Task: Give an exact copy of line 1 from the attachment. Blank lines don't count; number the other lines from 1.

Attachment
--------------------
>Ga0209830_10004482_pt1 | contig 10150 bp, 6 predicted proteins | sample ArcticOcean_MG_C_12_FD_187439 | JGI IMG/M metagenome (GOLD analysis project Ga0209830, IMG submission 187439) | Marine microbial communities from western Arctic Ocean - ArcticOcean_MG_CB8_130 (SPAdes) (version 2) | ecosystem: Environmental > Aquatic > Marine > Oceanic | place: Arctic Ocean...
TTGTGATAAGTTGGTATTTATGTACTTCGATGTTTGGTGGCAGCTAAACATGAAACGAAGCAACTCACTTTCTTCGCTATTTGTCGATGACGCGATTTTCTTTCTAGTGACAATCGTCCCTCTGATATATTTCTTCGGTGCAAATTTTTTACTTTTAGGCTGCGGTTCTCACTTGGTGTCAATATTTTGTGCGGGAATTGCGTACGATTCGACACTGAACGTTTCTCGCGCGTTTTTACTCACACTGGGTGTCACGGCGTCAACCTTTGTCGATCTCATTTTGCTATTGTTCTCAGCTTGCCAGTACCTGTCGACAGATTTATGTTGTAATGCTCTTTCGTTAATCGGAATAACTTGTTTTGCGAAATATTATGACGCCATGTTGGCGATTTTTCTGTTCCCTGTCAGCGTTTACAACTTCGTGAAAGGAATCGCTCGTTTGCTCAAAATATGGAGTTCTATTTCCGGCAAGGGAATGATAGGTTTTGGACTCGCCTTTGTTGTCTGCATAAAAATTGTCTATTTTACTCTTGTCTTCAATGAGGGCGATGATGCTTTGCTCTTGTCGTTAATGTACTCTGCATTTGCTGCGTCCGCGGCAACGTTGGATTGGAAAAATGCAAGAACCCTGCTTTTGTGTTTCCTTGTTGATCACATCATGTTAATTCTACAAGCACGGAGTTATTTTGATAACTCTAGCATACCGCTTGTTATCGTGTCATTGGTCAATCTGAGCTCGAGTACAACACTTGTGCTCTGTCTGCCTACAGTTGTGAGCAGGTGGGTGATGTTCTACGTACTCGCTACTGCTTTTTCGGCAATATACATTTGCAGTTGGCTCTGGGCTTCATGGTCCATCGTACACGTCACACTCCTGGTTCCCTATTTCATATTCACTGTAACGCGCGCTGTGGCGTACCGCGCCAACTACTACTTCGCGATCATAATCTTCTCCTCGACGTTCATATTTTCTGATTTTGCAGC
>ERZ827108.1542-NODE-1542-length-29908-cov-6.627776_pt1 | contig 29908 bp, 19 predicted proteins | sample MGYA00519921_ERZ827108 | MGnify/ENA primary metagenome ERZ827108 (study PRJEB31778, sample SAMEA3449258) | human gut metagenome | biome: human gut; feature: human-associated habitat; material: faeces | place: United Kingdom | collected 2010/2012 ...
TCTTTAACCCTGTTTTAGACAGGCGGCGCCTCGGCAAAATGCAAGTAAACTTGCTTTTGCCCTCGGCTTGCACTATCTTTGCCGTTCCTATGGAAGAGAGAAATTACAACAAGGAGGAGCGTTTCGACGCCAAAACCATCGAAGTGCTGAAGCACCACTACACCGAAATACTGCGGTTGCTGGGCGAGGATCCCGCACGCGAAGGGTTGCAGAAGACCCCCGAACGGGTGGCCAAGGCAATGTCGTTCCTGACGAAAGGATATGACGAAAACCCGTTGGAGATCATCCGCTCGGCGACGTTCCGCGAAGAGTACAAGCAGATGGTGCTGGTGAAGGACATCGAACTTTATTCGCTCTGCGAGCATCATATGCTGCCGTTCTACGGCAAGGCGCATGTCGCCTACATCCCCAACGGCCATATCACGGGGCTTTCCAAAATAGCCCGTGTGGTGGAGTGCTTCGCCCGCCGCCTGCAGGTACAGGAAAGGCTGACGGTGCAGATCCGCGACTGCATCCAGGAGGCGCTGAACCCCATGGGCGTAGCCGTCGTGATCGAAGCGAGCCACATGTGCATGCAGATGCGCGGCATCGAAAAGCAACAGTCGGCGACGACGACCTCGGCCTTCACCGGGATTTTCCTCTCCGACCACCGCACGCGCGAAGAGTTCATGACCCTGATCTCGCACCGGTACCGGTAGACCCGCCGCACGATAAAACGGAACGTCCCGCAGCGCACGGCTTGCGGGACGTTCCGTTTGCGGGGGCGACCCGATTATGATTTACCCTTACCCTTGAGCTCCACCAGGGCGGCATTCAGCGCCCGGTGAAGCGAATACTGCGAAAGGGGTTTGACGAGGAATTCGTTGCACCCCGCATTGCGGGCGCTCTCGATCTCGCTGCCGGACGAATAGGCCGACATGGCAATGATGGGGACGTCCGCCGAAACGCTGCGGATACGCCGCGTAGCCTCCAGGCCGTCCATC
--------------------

>Ga0209830_10004482_pt1 | contig 10150 bp, 6 predicted proteins | sample ArcticOcean_MG_C_12_FD_187439 | JGI IMG/M metagenome (GOLD analysis project Ga0209830, IMG submission 187439) | Marine microbial communities from western Arctic Ocean - ArcticOcean_MG_CB8_130 (SPAdes) (version 2) | ecosystem: Environmental > Aquatic > Marine > Oceanic | place: Arctic Ocean...